Publishers’ Circular and General Record of British and Foreign Literature

The Publishers’ Circular is a trade journal for the publishing industry, and its comment on and display of the trade also provide a context for the other titles in ncse. The Circular was first organised in late 1836, and before the appearance of its official first, sixteen-page issue the following October, two pilots were trialled in April and June 1837. In relation to the span of ncse serials, its launch in 1837 coincides with the demise of our earliest title and its run outlives (and records) them all. However, unlike the contents of the other ncse titles, the content of the Publishers’ Circular is not primarily discursive. Its regular issues consist largely of lists, tables, and advertisements that call to mind the origin of serials in records of tide tables, international shipping schedules and news, foreign and domestic fiscal information and the commercial basis of the press. Its title words ‘Circular’, ‘Record’, ‘British’ and ‘Foreign’ invoke this history. Its fortnightly list of current and immanent publications is at the heart of each issue, and its principal orientation is to books. In its 1837 manifesto it makes a distinction between the list which covers all new works, and its adverts which are ‘Connected with Literature and the Fine Arts’. Although Bennett cautions that it was ‘far from complete in listing periodicals’ (25), it did include serials, which are regularly the objects of advertisement (See for example 6 December 1880, 1276-1277, 1280)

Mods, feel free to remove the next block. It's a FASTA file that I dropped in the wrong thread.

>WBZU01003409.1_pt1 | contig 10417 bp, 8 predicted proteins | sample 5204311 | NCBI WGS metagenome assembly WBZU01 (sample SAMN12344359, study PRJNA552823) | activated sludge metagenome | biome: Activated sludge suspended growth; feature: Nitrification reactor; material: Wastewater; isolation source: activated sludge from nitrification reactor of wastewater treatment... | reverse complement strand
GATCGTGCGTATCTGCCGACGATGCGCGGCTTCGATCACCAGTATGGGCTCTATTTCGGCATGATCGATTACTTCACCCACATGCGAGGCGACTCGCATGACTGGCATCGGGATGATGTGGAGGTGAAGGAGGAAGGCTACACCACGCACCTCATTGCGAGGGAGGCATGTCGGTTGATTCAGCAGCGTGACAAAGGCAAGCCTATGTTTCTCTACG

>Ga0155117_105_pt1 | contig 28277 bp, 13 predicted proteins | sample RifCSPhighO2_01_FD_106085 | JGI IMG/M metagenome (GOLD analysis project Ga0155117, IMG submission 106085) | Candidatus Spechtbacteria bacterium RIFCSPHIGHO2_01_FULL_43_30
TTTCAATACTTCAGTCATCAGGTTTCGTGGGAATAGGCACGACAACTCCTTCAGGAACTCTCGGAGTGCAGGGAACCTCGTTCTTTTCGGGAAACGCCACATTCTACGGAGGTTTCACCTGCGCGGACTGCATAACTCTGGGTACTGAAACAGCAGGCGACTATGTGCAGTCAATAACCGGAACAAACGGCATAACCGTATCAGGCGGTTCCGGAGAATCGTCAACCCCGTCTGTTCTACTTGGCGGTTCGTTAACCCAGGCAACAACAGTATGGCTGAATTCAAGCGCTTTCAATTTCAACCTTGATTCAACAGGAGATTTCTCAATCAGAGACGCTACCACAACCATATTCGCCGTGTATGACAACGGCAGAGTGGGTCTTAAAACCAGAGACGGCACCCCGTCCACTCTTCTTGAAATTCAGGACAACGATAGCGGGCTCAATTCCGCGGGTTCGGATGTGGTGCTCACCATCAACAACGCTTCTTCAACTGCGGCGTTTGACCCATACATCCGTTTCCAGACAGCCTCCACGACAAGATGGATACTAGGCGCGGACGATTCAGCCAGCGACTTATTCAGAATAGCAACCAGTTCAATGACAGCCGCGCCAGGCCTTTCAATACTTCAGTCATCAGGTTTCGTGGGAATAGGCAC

The relation of the Circular to commerce also distinguishes it from the other titles. Its readership was initially primarily within the retail trade and bulk buyers (Eliot and Sutherland 6), to whose members three-thousand copies (the bulk of the print run) were distributed free 1837-1843, after which this policy ended. These included 100 to American and German colleges, 100 to Colonies and army depots, 900 to book societies and literary people, 1000 to country booksellers, 550 to clergymen and Heads of Colleges, and 350 to London booksellers (Eliot and Sutherland 6). The remainder of the print run was on public sale, and available in bulk to retailers for distribution to their customers at the cover price, initially 2d/ issue, but soon 3d.